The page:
Already in What is Philosophy?, in the last pages of the essay on geophilosophy, which was more an intermediary gambit rather than any real advance in thought, one can read: « Thought itself is sometimes closer to a dying animal than to a living man. » And the appeal to « a future shape of things », « a new land and a people that doesn’t yet exist », « the constitution of a land and a people correlative to creation », is pathetic. The pathos is even clearer in two other of the later books, Deleuze’s Critique et Clinique (« Clinical Criticism ») and Guattari’s Cartographies schizo-analytiques (« Schizoanalytical Cartography »). In Deleuze’s book, you see him trying to palliate the pathos with a series of belleslettristic essays on « Literature and Life », « Alice in Wonderland », « Four poetic formulae that sum up the philosophy of Kant », etc. As for Guattari, he indulges in a lush type of sentimental utopianism, envisageing « an environment of gentleness and devotion », « a world of creative enchantments ».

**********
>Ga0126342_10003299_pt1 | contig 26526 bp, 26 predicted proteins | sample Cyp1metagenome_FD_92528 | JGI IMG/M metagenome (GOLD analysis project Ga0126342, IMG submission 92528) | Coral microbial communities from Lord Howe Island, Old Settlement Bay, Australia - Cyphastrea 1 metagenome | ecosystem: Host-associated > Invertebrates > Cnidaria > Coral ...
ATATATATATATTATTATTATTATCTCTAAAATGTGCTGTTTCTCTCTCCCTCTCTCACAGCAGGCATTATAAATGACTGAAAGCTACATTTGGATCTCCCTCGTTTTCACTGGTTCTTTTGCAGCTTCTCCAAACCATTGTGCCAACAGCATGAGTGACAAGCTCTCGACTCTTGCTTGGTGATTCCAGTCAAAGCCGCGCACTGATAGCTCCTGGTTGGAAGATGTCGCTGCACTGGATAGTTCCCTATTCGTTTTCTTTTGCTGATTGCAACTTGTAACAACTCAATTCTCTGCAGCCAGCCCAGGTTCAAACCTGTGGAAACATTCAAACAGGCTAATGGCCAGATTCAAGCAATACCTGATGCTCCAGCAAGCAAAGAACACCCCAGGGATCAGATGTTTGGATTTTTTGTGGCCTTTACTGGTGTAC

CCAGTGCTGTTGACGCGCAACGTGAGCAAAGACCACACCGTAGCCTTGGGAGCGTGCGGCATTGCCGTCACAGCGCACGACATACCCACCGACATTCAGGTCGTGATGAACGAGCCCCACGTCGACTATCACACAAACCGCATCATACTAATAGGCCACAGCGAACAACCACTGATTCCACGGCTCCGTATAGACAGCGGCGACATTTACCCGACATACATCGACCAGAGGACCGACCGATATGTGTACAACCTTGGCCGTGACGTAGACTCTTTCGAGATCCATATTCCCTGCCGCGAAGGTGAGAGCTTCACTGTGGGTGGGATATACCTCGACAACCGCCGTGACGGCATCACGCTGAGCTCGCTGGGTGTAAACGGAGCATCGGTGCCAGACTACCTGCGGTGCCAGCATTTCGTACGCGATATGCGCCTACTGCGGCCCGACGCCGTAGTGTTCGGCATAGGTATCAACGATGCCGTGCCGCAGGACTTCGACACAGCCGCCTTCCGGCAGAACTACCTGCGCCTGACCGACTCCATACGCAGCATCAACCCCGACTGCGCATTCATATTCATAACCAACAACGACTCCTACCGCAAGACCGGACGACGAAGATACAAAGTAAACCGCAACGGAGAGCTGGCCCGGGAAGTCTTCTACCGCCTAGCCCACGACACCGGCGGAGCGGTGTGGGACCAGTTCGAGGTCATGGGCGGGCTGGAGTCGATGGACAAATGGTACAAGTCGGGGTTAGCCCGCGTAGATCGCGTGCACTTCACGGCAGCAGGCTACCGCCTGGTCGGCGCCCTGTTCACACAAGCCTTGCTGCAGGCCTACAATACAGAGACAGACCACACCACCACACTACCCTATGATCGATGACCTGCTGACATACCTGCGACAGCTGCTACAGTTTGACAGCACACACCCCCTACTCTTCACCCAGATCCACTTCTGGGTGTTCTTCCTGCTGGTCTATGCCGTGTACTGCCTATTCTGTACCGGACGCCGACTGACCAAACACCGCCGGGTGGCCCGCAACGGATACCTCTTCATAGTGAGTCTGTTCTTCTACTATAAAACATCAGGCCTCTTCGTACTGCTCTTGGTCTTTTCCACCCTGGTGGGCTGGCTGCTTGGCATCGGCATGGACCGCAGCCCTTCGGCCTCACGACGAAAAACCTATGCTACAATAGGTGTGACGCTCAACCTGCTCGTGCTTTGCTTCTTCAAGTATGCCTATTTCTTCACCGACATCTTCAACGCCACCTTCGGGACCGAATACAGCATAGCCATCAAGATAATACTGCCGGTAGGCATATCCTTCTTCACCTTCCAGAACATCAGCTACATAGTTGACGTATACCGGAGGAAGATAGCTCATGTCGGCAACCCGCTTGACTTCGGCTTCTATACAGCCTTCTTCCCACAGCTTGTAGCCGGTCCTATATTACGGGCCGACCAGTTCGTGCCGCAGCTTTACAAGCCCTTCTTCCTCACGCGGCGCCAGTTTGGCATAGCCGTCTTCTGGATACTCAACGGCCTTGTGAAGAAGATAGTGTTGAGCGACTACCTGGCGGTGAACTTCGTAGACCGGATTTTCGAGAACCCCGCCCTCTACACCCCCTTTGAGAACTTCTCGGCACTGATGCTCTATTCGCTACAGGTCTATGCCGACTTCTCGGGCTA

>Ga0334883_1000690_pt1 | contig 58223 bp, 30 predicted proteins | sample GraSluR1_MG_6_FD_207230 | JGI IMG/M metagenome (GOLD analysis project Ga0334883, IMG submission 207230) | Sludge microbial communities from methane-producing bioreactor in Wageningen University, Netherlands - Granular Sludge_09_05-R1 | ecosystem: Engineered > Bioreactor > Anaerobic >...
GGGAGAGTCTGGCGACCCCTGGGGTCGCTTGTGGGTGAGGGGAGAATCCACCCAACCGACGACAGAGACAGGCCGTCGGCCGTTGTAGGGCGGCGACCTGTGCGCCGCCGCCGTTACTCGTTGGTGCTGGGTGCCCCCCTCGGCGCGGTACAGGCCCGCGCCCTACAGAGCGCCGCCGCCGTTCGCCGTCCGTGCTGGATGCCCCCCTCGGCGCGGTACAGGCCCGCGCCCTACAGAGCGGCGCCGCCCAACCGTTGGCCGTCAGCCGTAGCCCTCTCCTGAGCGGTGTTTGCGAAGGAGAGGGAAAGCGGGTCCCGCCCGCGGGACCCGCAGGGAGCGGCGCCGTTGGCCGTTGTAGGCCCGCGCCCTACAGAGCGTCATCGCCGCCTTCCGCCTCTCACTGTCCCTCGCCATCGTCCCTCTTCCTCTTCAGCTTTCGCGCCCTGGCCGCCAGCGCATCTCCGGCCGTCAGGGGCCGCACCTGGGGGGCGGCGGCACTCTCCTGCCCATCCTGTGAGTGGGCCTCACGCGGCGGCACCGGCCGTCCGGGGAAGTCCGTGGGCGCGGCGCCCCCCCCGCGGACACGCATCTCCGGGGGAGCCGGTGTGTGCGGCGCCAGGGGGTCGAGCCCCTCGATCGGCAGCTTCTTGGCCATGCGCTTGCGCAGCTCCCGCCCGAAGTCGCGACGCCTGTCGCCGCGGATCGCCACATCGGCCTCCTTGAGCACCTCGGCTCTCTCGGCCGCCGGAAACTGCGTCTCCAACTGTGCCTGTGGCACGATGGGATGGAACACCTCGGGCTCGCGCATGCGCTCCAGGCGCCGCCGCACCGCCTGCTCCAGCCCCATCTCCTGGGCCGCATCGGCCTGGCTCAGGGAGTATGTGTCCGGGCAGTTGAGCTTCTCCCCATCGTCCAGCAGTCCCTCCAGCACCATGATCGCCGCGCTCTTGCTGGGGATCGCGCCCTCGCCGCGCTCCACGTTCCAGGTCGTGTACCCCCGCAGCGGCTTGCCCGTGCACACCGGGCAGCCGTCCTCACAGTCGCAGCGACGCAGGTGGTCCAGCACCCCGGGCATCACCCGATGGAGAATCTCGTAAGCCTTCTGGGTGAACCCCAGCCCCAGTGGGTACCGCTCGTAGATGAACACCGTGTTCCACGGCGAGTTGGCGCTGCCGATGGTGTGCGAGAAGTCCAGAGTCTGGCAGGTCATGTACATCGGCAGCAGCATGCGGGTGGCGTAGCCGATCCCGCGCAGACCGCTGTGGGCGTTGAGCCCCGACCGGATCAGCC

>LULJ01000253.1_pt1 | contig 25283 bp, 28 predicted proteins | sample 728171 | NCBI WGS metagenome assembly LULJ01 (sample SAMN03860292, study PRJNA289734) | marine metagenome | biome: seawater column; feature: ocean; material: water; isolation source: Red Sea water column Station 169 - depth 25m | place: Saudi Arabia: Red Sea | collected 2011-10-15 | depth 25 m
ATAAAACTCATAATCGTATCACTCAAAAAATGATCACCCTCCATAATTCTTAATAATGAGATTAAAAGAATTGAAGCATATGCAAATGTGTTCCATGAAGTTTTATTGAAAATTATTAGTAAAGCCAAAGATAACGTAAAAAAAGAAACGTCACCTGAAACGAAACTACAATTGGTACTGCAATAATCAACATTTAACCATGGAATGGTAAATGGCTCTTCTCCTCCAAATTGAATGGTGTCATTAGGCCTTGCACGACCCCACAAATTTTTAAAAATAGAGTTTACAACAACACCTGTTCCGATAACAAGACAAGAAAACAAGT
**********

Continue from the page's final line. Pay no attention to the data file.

To enter now into geopoetic territory, after the thousand plateaux and their platitudinous fall, I move up now on to the plateau of the Engadin, for another meeting with Nietzsche.


It was in a Nietzschean context that I first made acquaintance with Gilles Deleuze. I’m thinking of his essay « Pensée nomade » (« Nomadic Thought »), published in the collective, post-colloquium volume: Nietzsche aujourd’hui (« Nietzsche Today »), Paris, 1973. There you can come across phrases such as these: « The aim of marxism and psychoanalysis, the two fundamental bureaucracies of our culture, is to recode what on the horizon is decoding all the time. Nietzsche’s concern isn’t there at all, on the contrary. His problem lies elsewhere. Passing through all codes, those of the past, the present, or the future, what he’s out to do is to give a sense of something that can’t be coded and never will be »; « Nietzsche founds thought, and writing, on an immediate relationship to the outside. Now, to branch thought on to the outside, that, literarily, is what philosophers have never done, even when they were talking politics, even when they talked about footpaths and fresh air »; « I know what I’m saying is a bit confused, it’s just a feeling I have, a hypothesis, concerning the originality of those Nietzschean texts »; « There’s a movement there, a drifting, a drift, let’s say a deterritorialisation. »